The issue with contracting with a Hong Kong company is not so much that the Hong Kong company may be a shell company with no assets (although that is often the case). Rather, the issue is that any legal resolution in Hong Kong is unlikely to be effective in China. And if you’re licensing content to China, China is where the action is going to be. Hong Kong still has the common law system passed down from its days as a British colony; it favors injunctive relief and disfavors liquidated damages (aka contract damages). China is the opposite. What good is injunctive relief in Hong Kong if you’re trying to get the judgment enforced in China, which disfavors injunctions? You might argue: we will arbitrate in Hong Kong but provide that Chinese law governs. For a variety of reasons that almost never works, particularly if the defendant is a Hong Kong company. Meanwhile, the infringement in China continues.
2. Provide for upfront payment of the license fee in an amount that makes the deal worth it to you even if the contract is terminated early. See China Licensing Agreements: The Extreme Basics. Provide for substantial contract damages for late or non-payment of the license fee, and do not provide the Chinese side with any of your content until it has paid the license fee and the funds are in your bank account.
3. Provide for substantial contract damages for (1) early termination and (2) each instance of infringement. Do not mess around with lengthy provisions about injunctive relief. Unlike the common law systems of the United States, Canada, Great Britain and Australia, contract damages are not disfavored under Chinese law. In fact, use of contract damages is well established in China and favored by statute. On the other hand, though Chinese judges may be legally empowered to issue injunctive orders, they have virtually no power to ensure those injunctions are implemented. There is no Chinese equivalent of the U.S. Marshals Service. For this reason, Chinese judges are hesitant to issue an order they know is likely to be ignored. Instead, they will seek to convert every decision to an order to pay a sum certain in damages. Including a contract damages provision gives a China judge the roadmap. Most importantly, since Chinese companies know well the power of contract damages provisions, your merely having one in your contract greatly increases the odds of your Chinese counter-party abiding by that contract.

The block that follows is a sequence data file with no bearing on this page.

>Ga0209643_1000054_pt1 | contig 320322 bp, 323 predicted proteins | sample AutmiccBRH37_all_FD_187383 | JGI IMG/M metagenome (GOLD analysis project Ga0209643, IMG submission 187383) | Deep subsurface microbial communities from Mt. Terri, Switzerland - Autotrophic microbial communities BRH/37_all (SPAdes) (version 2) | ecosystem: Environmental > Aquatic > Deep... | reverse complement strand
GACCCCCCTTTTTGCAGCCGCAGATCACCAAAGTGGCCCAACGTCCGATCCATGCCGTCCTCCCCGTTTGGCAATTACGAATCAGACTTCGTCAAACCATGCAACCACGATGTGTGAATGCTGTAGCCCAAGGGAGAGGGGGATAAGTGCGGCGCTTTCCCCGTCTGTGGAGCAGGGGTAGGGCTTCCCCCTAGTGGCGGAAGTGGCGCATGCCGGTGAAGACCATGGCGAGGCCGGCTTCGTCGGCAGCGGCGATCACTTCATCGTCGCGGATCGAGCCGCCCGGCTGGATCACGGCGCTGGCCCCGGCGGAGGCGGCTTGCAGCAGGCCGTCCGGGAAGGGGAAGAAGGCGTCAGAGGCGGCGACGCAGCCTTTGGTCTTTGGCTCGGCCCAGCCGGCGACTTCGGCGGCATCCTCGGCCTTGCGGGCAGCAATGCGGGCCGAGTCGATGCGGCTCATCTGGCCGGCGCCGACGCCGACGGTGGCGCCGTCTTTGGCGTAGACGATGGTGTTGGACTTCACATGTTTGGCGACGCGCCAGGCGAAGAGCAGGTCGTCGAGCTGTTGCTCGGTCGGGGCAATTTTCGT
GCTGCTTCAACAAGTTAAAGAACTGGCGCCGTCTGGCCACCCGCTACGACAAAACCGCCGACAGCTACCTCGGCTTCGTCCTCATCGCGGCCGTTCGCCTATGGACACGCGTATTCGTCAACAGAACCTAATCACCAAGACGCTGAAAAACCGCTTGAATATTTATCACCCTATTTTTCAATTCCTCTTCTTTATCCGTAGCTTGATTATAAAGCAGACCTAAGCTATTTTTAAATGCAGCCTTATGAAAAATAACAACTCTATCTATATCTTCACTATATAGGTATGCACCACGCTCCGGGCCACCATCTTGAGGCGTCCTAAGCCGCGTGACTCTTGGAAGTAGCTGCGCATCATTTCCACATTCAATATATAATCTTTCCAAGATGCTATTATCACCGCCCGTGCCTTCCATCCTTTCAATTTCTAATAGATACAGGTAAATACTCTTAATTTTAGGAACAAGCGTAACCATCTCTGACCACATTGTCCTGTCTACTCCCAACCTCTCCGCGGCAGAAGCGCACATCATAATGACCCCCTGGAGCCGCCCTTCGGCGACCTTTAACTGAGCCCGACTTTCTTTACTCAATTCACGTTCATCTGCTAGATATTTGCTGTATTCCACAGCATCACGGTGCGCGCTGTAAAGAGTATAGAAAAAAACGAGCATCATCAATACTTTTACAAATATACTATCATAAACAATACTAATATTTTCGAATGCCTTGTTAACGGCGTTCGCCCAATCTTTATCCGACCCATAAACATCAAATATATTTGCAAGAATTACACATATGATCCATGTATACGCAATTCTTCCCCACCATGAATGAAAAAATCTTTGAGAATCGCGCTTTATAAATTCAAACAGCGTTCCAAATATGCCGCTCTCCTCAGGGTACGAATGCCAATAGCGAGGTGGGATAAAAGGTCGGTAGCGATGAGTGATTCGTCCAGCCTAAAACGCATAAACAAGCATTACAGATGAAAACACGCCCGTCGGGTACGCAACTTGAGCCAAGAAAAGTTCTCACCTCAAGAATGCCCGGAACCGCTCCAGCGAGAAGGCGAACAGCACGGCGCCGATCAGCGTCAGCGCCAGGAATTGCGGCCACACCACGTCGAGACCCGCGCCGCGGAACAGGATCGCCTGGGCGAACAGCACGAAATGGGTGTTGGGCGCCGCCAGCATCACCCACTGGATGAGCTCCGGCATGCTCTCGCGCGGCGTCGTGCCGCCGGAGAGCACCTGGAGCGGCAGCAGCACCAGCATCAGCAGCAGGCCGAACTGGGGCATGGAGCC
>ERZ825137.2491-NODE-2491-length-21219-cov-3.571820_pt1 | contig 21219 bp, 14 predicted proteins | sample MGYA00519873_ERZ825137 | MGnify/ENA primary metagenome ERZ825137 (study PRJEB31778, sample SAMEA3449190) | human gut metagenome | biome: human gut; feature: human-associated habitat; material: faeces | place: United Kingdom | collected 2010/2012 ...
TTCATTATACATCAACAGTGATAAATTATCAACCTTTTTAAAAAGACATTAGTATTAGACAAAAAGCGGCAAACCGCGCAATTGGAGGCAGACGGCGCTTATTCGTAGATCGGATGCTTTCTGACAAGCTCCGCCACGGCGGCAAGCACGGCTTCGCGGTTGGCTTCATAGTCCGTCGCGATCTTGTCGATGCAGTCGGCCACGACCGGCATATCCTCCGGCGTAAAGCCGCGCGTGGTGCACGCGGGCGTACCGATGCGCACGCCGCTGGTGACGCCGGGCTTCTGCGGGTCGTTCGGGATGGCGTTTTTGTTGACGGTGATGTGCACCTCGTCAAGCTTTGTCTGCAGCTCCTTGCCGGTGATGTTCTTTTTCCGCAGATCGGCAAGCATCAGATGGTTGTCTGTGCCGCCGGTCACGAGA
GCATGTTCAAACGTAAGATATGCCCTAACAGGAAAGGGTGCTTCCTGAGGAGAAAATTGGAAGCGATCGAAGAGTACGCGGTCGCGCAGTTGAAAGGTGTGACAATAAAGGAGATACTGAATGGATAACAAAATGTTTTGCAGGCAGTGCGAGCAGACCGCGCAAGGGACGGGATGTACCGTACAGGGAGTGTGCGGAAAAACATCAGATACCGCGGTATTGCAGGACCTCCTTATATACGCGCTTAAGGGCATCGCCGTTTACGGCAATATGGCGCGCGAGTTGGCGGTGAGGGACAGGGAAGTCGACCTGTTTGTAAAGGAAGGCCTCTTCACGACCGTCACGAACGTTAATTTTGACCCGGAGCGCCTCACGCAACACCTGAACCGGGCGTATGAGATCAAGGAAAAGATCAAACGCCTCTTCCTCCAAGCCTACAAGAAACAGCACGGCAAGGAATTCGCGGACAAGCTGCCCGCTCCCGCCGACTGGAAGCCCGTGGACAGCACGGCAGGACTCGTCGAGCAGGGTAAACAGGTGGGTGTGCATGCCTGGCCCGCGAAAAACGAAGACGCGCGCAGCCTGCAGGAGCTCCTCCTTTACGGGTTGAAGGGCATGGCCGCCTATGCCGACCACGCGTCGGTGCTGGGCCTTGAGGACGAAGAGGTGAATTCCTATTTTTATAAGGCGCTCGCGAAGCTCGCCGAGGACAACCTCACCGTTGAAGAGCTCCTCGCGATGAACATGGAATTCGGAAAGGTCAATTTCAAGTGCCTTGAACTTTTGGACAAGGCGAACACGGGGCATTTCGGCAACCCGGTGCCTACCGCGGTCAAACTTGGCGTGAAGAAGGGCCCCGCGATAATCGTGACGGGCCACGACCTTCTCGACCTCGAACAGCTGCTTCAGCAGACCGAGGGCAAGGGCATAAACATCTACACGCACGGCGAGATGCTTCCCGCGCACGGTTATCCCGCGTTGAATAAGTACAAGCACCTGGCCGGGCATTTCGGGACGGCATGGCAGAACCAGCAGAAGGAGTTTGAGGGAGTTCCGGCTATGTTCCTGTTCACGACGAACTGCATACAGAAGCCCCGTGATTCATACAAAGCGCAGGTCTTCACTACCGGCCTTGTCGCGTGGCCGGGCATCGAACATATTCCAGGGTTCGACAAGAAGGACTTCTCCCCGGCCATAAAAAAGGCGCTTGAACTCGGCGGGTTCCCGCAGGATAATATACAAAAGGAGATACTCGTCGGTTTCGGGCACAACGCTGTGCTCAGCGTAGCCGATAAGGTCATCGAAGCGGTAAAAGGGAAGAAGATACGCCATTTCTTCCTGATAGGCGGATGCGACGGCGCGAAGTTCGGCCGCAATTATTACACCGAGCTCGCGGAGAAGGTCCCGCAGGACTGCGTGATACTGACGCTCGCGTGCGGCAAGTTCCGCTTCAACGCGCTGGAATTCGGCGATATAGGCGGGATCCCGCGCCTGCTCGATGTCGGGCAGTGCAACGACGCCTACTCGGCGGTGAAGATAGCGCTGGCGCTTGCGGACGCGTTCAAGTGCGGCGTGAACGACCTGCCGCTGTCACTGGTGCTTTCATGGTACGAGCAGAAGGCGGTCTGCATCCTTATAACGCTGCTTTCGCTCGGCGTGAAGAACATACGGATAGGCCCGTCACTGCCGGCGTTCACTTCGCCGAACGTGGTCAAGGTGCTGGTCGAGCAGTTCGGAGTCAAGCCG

4. The contract damage amounts must be a good faith estimate of the actual amount of income that would be lost by the licensor in the event of early termination. These amounts are not guaranteed even if the plaintiff prevails: at trial, the defendant can argue that the contract damage amount is too high and the plaintiff can argue that the amount is too low. The utility of contract damages is that when a plaintiff seeks pre-judgment attachment of assets China’s courts will almost always allow attachment in an amount equal to contract damages if such damage amount is specified in the contract. In contrast, if the contract provides for injunctive relief and monetary damages in an amount to be determined at trial, it is virtually impossible to obtain a writ of attachment. To repeat: Chinese companies do not like putting their assets at risk of being seized and so having a contract damages provision is a great deterrent to that company breaching your China content licensing agreement.
Note also that an arbitration body cannot issue an enforceable assets seizure order and it is also virtually impossible to obtain such a order from a court outside the district where the assets are located. That is why we normally want to sue in the “home town” of the defendant, even though that sounds counter-intuitive to a most U.S. and European lawyers, who have been taught to avoid getting “home-towned.” The Chinese understand the “home town” issue, which is why there is an automatic right of appeal to a higher court in a different town, and also why such appeals are de novo. Home town favoritism is often reversed at the higher court level.
5. Do not rely on the default provisions of Chinese intellectual property law to protect you against your licensee. Chinese IP law and your IP registrations protect against random third-party infringement. If you want protection against your licensee stealing your IP, put it into the contract. Your contract with your licensee is your best chance to control your Chinese licensee and to protect yourself. Take advantage of it by using a contract that actually achieves those things.
6. The license term should be relatively long; say, five years. If the term is too short, then the penalty for early termination becomes irrelevant.
If your Chinese counter-party refuses to sign a contract that addresses the above, you know what they have in mind and you should reconsider whether to do the deal.